Then came gender. In 2005 Mr. Summers spoke at a conference on “Diversifying the Science & Engineering Workforce” at MIT. He speculated on why there aren’t more women scientists at elite universities. He touched on several possibilities: Maybe “patterns of discrimination” had something to do with it. Maybe most women preferred to put their families before their careers. And maybe, just possibly, it had something to do with “different availability of aptitude at the high end.”

What a storm that last comment sparked! “I felt I was going to be sick,” wailed Nancy Hopkins, a biology professor at MIT, who had walked out on Mr. Summers. “My heart was pounding and my breath was shallow, low,” Ms. Hopkins said. “I was extremely upset.”

Once again, Mr. Summers recanted. He published an open letter to the Harvard community. “I deeply regret the impact of my comments,” he wrote, “and apologize for not having weighed them more carefully.” It was too late. By May 2005 his faculty had returned a vote of no confidence 218 to 185, with 18 abstentions. By February 2006 he had been forced to announce his resignation.

These two incidents, partly because they involved such a high-profile institution, marked an important turning point. The pleasures of aggression were henceforth added to the comforts of feeling aggrieved.
This virus of students insisting on only their views being allowed to be voiced on campus and administrators caving to them is spreading.
Academic administrators would be better advised to take a page from the robust philosophy of Teddy Roosevelt, leavened with a little clear-eyed truth-telling from Aristotle. In Roosevelt’s autobiography, TR cautioned that “The one absolutely certain way of bringing this nation to ruin . . . would be to permit it to become a tangle of squabbling nationalities.” He warned against the destructive vogue for “hyphenated Americans.”

Back then, it was German-Americans, Irish-Americans, Italian-Americans. Today we speak of “Native-Americans,” “African-Americans,” and the like, and terms tend to be wielded in a way to claim both special protected status and unearned privilege. The result is a tangle of national squabbling that is like nothing Roosevelt could have imagined.

The truth is that American universities are among the safest and most coddled environments ever devised by man. The idea that one should attend college to be protected from ideas one might find controversial or offensive could only occur to someone who had jettisoned any hope of acquiring an education. Many commentators have been warning about a “higher education bubble.” They have focused mostly on the unsustainable costs of college, but the spectacle of timid moral self-indulgence also deserves a place on the bill of indictment.
Other students need to push back against the virus. I would bet that there are a lot of students who are equally appalled. Their voices should be heard.
There are some encouraging signs. When a dean at Claremont College resigned on Thursday after being accused of racism because of a carelessly worded email, some brave students at the Claremont Independent published a dissenting editorial in which they berated hypersensitive students for bringing spurious charges of racism and the dean and the president for cowardice in not standing up to the barrage.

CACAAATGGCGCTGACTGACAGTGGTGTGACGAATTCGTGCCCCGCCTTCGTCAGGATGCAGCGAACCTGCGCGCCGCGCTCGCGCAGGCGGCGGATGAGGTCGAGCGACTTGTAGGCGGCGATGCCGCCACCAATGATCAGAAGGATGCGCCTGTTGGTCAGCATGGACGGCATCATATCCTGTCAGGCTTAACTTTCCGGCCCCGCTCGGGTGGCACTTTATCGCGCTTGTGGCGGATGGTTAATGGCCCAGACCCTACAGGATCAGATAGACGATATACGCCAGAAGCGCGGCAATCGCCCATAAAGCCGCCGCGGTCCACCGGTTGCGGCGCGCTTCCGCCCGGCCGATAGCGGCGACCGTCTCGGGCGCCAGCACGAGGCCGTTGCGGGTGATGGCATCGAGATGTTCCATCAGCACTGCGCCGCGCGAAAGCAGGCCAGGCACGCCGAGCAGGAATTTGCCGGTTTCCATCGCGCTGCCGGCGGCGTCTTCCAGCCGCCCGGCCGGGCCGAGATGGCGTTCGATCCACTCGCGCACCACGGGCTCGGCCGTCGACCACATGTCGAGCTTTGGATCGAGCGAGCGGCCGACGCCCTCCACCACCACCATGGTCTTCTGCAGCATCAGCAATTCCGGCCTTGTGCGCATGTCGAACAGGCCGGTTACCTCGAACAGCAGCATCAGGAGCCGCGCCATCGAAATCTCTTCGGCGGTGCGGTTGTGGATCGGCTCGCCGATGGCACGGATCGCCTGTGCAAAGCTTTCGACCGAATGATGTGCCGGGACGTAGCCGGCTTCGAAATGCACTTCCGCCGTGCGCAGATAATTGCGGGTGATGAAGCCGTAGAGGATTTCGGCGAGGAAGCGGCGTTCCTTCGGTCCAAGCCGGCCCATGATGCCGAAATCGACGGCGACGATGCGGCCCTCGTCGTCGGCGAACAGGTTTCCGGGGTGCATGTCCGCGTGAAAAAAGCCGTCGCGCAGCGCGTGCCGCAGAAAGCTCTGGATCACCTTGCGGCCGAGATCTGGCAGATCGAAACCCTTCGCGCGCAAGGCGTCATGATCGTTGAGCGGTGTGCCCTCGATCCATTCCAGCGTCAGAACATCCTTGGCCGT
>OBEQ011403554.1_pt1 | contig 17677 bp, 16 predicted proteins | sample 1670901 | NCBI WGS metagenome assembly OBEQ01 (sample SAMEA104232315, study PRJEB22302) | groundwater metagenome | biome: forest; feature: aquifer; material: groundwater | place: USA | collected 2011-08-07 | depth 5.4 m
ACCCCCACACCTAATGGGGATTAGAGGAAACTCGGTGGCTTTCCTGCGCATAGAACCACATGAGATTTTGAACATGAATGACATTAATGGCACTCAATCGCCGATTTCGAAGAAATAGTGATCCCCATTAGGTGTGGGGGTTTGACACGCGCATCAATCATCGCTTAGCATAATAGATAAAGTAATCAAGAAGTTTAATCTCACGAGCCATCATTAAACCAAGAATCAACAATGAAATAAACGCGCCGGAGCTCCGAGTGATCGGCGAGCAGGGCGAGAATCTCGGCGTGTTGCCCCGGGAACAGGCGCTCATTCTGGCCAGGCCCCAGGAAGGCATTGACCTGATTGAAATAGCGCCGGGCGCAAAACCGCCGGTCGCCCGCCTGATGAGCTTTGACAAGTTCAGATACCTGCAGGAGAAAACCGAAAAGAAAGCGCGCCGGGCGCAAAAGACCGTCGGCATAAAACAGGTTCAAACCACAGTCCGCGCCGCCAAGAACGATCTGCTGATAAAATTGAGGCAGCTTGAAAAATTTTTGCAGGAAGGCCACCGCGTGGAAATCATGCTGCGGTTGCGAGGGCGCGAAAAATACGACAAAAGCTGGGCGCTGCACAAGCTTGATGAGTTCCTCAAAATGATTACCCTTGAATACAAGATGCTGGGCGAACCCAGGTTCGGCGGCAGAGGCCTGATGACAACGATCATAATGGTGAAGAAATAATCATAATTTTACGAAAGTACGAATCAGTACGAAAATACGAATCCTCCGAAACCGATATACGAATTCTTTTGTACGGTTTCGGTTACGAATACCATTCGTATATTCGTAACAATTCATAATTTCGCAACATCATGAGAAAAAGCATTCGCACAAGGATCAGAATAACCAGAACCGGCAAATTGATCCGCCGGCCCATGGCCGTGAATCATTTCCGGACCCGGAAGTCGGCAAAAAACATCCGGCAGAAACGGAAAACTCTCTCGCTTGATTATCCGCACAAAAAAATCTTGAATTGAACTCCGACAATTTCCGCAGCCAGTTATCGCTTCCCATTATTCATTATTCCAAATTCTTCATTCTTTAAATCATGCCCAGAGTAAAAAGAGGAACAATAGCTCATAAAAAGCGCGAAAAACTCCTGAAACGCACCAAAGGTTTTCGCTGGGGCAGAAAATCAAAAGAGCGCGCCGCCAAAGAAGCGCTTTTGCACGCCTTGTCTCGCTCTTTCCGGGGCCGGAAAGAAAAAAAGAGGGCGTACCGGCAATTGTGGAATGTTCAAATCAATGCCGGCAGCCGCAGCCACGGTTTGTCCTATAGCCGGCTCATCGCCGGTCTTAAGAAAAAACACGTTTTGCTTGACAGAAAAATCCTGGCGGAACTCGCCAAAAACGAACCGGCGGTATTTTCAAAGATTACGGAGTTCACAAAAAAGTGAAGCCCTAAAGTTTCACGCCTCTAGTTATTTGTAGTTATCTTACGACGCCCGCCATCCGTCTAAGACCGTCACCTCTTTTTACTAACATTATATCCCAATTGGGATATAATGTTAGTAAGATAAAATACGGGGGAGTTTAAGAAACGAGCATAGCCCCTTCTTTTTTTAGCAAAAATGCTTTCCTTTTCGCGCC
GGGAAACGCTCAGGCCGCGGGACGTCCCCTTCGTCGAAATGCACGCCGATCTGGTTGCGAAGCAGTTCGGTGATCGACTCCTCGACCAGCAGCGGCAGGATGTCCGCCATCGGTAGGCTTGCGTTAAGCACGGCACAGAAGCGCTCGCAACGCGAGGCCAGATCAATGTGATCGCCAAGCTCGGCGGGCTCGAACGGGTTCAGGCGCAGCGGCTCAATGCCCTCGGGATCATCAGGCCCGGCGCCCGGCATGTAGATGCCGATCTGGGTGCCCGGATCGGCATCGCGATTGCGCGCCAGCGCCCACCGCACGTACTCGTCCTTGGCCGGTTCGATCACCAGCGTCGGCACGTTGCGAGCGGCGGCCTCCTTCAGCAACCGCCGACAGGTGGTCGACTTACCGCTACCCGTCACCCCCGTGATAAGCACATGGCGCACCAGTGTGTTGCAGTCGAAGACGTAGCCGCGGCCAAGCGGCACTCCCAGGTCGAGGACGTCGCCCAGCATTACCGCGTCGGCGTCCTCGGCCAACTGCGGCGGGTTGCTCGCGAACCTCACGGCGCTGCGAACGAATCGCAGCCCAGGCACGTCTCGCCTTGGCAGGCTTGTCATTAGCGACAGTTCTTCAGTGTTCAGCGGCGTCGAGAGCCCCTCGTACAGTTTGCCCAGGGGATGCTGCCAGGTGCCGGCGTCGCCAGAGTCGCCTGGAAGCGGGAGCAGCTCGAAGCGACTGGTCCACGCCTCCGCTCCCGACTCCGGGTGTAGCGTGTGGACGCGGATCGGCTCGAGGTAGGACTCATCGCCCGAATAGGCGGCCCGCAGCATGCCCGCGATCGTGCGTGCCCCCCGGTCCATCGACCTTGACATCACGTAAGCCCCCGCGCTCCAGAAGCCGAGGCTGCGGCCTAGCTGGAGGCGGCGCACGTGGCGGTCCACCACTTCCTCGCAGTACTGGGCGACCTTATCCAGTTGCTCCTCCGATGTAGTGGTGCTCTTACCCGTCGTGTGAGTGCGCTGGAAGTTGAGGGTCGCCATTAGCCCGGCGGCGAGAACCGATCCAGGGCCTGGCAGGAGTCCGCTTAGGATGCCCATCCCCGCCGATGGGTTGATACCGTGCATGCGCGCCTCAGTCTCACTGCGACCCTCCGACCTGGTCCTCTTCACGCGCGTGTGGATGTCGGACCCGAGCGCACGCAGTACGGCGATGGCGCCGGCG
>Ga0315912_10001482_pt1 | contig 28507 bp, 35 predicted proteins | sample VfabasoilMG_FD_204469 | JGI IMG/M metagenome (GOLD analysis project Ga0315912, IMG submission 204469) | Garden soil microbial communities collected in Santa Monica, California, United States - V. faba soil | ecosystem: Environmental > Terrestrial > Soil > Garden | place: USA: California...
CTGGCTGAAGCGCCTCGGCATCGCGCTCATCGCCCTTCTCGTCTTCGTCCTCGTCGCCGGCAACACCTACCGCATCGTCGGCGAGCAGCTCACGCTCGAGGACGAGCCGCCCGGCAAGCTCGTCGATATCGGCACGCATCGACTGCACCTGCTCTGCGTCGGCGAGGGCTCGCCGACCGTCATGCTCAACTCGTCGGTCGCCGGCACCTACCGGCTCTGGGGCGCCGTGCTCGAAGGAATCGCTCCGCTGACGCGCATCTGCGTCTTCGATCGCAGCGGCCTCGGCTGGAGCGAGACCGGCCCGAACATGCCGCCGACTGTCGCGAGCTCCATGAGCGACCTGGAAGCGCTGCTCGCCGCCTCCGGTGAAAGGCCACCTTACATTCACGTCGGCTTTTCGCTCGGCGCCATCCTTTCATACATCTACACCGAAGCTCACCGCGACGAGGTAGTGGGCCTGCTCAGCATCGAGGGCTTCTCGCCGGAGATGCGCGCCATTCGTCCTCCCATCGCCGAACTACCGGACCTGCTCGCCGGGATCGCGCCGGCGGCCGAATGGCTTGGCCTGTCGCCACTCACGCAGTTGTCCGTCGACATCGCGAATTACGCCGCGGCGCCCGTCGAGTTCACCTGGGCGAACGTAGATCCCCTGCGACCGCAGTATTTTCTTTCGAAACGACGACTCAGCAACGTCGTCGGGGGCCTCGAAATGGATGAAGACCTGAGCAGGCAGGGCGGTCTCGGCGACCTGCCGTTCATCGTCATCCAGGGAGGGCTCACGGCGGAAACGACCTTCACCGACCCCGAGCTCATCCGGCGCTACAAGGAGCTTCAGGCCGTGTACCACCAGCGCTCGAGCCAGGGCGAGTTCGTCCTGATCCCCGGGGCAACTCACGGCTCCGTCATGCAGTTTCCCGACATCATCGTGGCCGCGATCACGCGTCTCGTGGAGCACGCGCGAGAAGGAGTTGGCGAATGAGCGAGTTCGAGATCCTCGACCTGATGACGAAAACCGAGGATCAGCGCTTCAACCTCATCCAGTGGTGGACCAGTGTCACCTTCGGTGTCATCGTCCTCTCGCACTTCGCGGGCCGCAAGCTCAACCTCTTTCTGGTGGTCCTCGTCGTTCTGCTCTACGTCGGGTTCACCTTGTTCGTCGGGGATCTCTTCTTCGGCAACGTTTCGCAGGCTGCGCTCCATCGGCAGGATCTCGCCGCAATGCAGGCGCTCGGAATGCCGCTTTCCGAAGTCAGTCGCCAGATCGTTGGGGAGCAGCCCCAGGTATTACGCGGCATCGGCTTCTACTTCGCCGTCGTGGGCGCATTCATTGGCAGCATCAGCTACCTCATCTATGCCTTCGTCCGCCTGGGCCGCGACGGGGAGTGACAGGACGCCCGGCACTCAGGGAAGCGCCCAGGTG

“Lastly,” they wrote, “we are disappointed in students like ourselves, who were scared into silence. We are not racist for having different opinions. We are not immoral because we don’t buy the flawed rhetoric of a spiteful movement.” (A larger excerpt is nearby.)

And this is where Aristotle comes in. Courage, Aristotle pointed out, is the most important virtue, because without it you cannot practice the others. Courage has been in short supply on American campuses. Those independent-minded students at Claremont provided a breath of fresh air. It will be interesting to see if it penetrates the fetid atmosphere that has settled over so much of American academic life.

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As Byron York notes, the Democrats are quite uncomfortable with taking a truly strong position on terrorism. Nothing seemed to change for them after the Friday the 13th attacks in Paris.
If, before the Democratic presidential debate in Iowa Saturday night, a Republican operative had been told that, in the wake of the Paris attacks: 1) Hillary Clinton would refuse to apply the phrase "radical Islam" to ISIS; 2) Bernie Sanders would maintain that climate change is a greater threat to national security than ISIS or Islamic terrorism in general; and 3) Martin O'Malley, with Clinton's agreement, would insist that the U.S. stick to a proposal to admit 65,000 Syria refugees into the country. If a Republican operative had been told that, he would have been delighted at the prospect of future ads portraying Democrats as in denial about the threat Islamic radicalism poses to the United States.
Expect to hear Republicans talk abut the words of the Democrats in coming days. We'll see if the majority of American people support candidates who, one day after these attacks, insist on not using the term "radical Islam," believe that climate change is still our greatest national security threat, and are calling for even more refugees from the Middle East to be admitted in the U.S.

Ben Domenech wonders why Democrats are so loath to use the phrase "radical Islam." They're willing to talk about jihadists, but won't use the term.
Our leaders do us no service when they fail to recognize that the threat the Islamic State and its allied terrorists represent is a civilizational not a geopolitical conflict, and can only be understood through that lens. The radicals who perpetrated the Charlie Hebdo attack were not motivated by Western Imperialism, but by members of a free society violating Islamic law.

This is not about a traditional conflict between nation-state actors. It is not about a violent expression of a tiny element responding to economic incentives. And it is most definitely not about climate change. The unwillingness of any candidate for the nomination of the incumbent ruling party in America to grasp this fact is about more than a nod to political correctness: It betrays a very real lack of understanding and an inability to learn any lessons from the past decade and a half.